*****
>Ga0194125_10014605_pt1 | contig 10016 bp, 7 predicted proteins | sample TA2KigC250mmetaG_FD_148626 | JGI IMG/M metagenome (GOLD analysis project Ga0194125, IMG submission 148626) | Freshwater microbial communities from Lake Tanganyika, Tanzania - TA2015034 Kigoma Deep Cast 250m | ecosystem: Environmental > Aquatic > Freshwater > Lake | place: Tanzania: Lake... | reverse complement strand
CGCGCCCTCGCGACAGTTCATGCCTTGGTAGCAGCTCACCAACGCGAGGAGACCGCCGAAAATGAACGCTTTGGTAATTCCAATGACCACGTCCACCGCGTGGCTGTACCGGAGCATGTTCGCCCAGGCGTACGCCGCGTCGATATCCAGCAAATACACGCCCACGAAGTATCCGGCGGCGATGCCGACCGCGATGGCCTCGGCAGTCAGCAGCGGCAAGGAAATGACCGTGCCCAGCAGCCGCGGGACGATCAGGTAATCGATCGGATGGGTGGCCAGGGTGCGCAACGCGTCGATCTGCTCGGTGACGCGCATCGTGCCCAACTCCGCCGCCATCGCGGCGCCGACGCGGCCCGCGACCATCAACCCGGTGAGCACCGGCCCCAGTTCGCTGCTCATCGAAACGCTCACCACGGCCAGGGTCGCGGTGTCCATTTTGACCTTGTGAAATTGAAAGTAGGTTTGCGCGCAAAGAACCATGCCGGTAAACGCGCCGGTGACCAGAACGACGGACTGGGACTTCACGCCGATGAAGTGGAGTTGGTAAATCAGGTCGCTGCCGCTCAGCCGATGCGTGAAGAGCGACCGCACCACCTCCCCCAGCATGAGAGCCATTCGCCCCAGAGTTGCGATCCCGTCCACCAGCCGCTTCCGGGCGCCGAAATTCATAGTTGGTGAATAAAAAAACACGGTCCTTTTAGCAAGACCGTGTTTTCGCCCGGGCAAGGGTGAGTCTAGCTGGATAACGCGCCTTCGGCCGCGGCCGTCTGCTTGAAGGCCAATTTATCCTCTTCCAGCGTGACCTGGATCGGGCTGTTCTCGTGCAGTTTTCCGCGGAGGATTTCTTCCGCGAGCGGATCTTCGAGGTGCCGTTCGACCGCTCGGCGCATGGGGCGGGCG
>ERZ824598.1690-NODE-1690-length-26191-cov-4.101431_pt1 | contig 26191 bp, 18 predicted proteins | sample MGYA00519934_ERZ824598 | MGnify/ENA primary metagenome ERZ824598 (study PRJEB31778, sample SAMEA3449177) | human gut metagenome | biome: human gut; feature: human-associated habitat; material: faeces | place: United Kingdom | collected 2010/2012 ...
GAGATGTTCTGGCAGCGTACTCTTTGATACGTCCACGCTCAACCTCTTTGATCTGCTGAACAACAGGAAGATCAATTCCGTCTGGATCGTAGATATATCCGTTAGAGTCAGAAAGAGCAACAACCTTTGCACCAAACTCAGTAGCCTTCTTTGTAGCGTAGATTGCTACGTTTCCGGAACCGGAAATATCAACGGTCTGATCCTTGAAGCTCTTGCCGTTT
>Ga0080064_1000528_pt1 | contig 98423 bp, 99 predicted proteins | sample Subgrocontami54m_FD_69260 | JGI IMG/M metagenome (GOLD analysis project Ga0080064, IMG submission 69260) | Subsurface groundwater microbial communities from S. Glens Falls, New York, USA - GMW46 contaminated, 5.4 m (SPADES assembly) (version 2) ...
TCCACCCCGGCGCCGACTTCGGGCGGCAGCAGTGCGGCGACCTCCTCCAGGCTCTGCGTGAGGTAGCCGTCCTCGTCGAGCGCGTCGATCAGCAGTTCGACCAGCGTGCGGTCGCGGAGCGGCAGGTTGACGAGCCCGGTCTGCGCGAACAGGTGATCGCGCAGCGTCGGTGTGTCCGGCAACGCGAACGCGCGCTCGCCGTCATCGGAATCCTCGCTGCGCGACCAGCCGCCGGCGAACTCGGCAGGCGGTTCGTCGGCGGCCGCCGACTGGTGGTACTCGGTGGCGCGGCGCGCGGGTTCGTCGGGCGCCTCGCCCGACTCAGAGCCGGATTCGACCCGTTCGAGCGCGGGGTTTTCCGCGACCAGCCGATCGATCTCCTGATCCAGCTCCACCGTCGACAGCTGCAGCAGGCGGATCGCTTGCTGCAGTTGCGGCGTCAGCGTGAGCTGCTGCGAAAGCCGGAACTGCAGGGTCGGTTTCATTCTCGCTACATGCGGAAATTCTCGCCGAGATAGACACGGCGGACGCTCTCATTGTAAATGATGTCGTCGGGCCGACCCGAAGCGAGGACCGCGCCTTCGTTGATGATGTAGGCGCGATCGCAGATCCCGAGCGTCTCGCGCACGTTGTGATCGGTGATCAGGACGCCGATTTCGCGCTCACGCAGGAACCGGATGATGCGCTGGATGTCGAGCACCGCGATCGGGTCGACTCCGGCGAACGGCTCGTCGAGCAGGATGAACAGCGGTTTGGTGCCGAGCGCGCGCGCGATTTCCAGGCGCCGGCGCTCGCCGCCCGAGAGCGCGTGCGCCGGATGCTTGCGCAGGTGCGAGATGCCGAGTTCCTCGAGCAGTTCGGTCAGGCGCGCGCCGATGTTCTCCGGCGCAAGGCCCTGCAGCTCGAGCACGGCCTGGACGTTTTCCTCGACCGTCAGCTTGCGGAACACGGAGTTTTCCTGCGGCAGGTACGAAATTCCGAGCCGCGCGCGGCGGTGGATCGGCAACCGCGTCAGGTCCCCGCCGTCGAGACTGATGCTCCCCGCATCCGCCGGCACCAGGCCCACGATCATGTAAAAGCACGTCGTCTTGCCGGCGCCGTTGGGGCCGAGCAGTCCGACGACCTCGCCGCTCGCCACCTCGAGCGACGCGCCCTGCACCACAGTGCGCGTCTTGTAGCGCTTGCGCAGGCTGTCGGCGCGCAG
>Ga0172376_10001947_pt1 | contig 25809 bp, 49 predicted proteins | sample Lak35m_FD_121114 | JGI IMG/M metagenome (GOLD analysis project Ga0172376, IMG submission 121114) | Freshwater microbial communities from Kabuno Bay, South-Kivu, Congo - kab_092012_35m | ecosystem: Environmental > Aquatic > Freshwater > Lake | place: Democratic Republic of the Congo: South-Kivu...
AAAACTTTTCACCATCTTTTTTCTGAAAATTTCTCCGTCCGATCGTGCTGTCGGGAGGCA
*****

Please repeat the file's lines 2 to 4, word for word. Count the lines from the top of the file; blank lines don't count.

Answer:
CGCGCCCTCGCGACAGTTCATGCCTTGGTAGCAGCTCACCAACGCGAGGAGACCGCCGAAAATGAACGCTTTGGTAATTCCAATGACCACGTCCACCGCGTGGCTGTACCGGAGCATGTTCGCCCAGGCGTACGCCGCGTCGATATCCAGCAAATACACGCCCACGAAGTATCCGGCGGCGATGCCGACCGCGATGGCCTCGGCAGTCAGCAGCGGCAAGGAAATGACCGTGCCCAGCAGCCGCGGGACGATCAGGTAATCGATCGGATGGGTGGCCAGGGTGCGCAACGCGTCGATCTGCTCGGTGACGCGCATCGTGCCCAACTCCGCCGCCATCGCGGCGCCGACGCGGCCCGCGACCATCAACCCGGTGAGCACCGGCCCCAGTTCGCTGCTCATCGAAACGCTCACCACGGCCAGGGTCGCGGTGTCCATTTTGACCTTGTGAAATTGAAAGTAGGTTTGCGCGCAAAGAACCATGCCGGTAAACGCGCCGGTGACCAGAACGACGGACTGGGACTTCACGCCGATGAAGTGGAGTTGGTAAATCAGGTCGCTGCCGCTCAGCCGATGCGTGAAGAGCGACCGCACCACCTCCCCCAGCATGAGAGCCATTCGCCCCAGAGTTGCGATCCCGTCCACCAGCCGCTTCCGGGCGCCGAAATTCATAGTTGGTGAATAAAAAAACACGGTCCTTTTAGCAAGACCGTGTTTTCGCCCGGGCAAGGGTGAGTCTAGCTGGATAACGCGCCTTCGGCCGCGGCCGTCTGCTTGAAGGCCAATTTATCCTCTTCCAGCGTGACCTGGATCGGGCTGTTCTCGTGCAGTTTTCCGCGGAGGATTTCTTCCGCGAGCGGATCTTCGAGGTGCCGTTCGACCGCTCGGCGCATGGGGCGGGCG
>ERZ824598.1690-NODE-1690-length-26191-cov-4.101431_pt1 | contig 26191 bp, 18 predicted proteins | sample MGYA00519934_ERZ824598 | MGnify/ENA primary metagenome ERZ824598 (study PRJEB31778, sample SAMEA3449177) | human gut metagenome | biome: human gut; feature: human-associated habitat; material: faeces | place: United Kingdom | collected 2010/2012 ...
GAGATGTTCTGGCAGCGTACTCTTTGATACGTCCACGCTCAACCTCTTTGATCTGCTGAACAACAGGAAGATCAATTCCGTCTGGATCGTAGATATATCCGTTAGAGTCAGAAAGAGCAACAACCTTTGCACCAAACTCAGTAGCCTTCTTTGTAGCGTAGATTGCTACGTTTCCGGAACCGGAAATATCAACGGTCTGATCCTTGAAGCTCTTGCCGTTT